It’s a bold move for an anthology show to kick off a new series with possibly its most bonkers entry yet. Reece Shearsmith and Steve Pemberton have talked about how (aside from budgetary constraints) they essentially have free rein to do what they want with Inside No. 9, and that BBC head of comedy Shane Allen is such a fan of the show that he doesn’t interfere with it at all because he doesn’t want to know any spoilers. The upshot of this creative freedom is that we’ve had episodes ranging from silent comedy and Shakespearean farce to gothic horror and kitchen-sink drama… and series 6 begins with something that’s part Reservoir Dogs-Esque heist, part commedia dell’arte. It’s so demented that it will probably divide viewers between thinking that Shearsmith and Pemberton have either hit new heights of genius or completely gone off the deep end. Personally, I’m leaning towards the former.
If you aren’t familiar with commedia dell’arte, you don’t need to be an expert to get the gist. It’s a type of Italian theatrical comedy, dating back to the 16th century, in which male characters wear masks while female characters don’t, and certain archetypal characters (various master/servant figures) recur across multiple plays. Inside No. 9’s Wuthering Heist, directed by Guillem Morales, combines commedia dell’arte with another genre where mask-wearing is common – the heist movie. So we see a motley gang of criminals meeting before and after they execute a plan to steal some diamonds. Of course, the plan doesn’t go as smoothly as anticipated, and they have to face the possibility that there’s a rat in the group. Meanwhile, there’s an injury to deal with, an attempt to swap out the real diamonds for fakes, and (drawing more from the commedia dell’arte side) a misunderstanding with a romantic letter.
Inside No. 9 tends to begin each series with an ensemble comedy episode, and this one is no exception. At the lower end of the gang hierarchy, we’ve got Arlo (Kevin Bishop), a lovable fool who seems more interested in getting hold of a sandwich than a bag of diamonds, and Columbina (Gemma Whelan), who talks directly to camera and provides us with a running commentary of the story. She likes to think of it as “Miranda-ing” as opposed to “Fleabagging.” Then there’s menacing boss Pantalone (Paterson Joseph), with wild eyes under a pointy red mask, and his posh daughter Hortensia (Rosa Robson). Shearsmith adopts an outrageous Italian accent as military man Scaramouche, while Pemberton plays a character known simply as the Doctor. Mario (Dino Kelly) is the Doctor’s handsome but dim-witted son.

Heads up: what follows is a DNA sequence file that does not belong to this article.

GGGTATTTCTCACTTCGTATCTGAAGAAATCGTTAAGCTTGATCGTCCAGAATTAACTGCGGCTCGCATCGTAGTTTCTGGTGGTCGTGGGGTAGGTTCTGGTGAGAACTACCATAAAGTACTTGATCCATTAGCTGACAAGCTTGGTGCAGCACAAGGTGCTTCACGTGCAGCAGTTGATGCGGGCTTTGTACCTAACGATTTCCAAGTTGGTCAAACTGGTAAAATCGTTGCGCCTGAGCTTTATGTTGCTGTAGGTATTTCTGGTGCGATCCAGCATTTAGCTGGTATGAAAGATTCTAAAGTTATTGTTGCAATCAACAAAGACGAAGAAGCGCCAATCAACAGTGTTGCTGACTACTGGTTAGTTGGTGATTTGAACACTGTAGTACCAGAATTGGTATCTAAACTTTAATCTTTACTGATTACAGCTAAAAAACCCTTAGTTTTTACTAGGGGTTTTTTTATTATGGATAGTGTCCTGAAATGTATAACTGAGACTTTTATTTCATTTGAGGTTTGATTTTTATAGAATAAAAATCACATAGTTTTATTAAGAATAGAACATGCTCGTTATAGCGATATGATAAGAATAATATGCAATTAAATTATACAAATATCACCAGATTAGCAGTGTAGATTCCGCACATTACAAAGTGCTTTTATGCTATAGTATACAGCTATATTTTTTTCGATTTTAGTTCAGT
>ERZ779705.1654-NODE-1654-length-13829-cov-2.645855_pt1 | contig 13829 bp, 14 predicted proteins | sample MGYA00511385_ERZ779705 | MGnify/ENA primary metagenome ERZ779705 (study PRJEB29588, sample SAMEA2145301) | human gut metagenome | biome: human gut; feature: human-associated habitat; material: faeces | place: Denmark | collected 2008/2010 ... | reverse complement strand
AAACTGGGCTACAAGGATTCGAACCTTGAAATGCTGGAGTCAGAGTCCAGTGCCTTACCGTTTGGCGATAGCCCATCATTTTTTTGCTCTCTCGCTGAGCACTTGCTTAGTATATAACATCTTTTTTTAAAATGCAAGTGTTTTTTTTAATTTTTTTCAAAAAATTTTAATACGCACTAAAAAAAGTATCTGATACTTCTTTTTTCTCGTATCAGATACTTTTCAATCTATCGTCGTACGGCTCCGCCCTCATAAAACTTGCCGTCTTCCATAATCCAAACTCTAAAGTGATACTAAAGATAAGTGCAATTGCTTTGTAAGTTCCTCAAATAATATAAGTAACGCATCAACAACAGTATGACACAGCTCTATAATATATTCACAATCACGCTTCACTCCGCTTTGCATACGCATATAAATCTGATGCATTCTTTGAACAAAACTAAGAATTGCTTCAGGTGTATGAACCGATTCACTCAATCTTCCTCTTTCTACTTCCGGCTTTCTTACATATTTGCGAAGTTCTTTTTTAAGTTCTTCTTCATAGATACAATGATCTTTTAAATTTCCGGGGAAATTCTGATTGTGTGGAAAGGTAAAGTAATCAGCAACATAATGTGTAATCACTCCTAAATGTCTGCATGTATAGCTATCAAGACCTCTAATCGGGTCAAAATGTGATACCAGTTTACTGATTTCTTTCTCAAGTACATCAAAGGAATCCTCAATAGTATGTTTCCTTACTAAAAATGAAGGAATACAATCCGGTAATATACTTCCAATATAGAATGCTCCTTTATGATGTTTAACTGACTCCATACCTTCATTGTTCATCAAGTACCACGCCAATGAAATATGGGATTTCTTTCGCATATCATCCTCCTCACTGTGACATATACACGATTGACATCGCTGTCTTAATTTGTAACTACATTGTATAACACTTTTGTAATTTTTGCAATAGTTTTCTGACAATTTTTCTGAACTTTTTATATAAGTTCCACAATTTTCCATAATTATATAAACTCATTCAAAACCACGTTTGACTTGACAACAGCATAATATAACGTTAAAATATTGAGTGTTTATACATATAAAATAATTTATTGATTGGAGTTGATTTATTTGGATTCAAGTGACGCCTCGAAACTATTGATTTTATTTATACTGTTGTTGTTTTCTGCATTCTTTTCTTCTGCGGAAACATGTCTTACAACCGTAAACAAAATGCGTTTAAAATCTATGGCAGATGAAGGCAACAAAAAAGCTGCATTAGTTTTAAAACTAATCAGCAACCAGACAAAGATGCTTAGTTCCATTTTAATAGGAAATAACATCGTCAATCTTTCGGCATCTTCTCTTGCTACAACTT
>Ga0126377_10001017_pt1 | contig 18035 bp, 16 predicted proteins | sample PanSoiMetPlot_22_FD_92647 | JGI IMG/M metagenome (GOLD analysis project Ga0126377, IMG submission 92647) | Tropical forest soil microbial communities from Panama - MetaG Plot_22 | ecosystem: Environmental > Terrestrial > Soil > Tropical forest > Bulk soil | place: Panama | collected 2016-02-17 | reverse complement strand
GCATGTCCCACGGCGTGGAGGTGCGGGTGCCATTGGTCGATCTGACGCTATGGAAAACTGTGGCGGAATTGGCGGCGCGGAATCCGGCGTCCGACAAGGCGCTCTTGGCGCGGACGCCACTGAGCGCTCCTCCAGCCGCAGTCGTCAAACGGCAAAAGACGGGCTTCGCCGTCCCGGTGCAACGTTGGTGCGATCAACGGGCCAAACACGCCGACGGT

Due to the commedia dell’arte influence, this is one of Inside No. 9’s more gag-heavy episodes, and the humour is unashamedly silly. There’s a doctor fainting at the sight of blood (and at one point, ketchup), a mix-up between the words bomb and bum (thanks to Shearsmith’s ridiculous accent), and an emotional speech punctuated by a run of place name puns. During a stand-off, one man tells another “I’ve dreamed of having your weapon in my face, but not like this.” The jokes come so thick and fast that some of the double entendres only registered with me on a second viewing.
There’s already so much to digest in the episode, and the comedy is so quick and fun, that I could have done without some of the meta comments from Columbina that undermine the set-up. Talking to the audience early on, she informs us “it’s series 6 – you’ve got to allow for a certain artistic exhaustion”; on another occasion, she tells us to “stick with me on these bits and we’ll get through them as quickly as possible.” Just as series 4 opener Zanzibar was a Shakespearean comedy set in a hotel, I would have happily accepted Wuthering Heist as commedia dell’arte set around a heist, without the additional element of an actor breaking character to reference the Cook’d and Bomb’d forum. For me, the episode is at its best when it leans fully into the combination of high-stakes heist drama and all-out daft humour.
As usual, the BBC is being secretive about what’s coming up in this series of Inside No. 9, but so far, we know that we can expect an episode about a superfan meeting the creator of his favourite show to talk about the unsatisfactory way it ended, as well as a story where Line of Duty’s Adrian Dunbar plays himself. Other guest stars include Sian Clifford, Lindsay Duncan, Nick Mohammed, Sarah Parish and Derek Jacobi. Although it may prove to be divisive, and any newcomers may be baffled, Wuthering Heist is certainly an audacious start to the series, proving that (despite what Columbina claims) Shearsmith and Pemberton are far from running out of ideas.
Inside No.9 Continues Monday at 9.00pm on BBC Two
Contributed by Sophie Davies.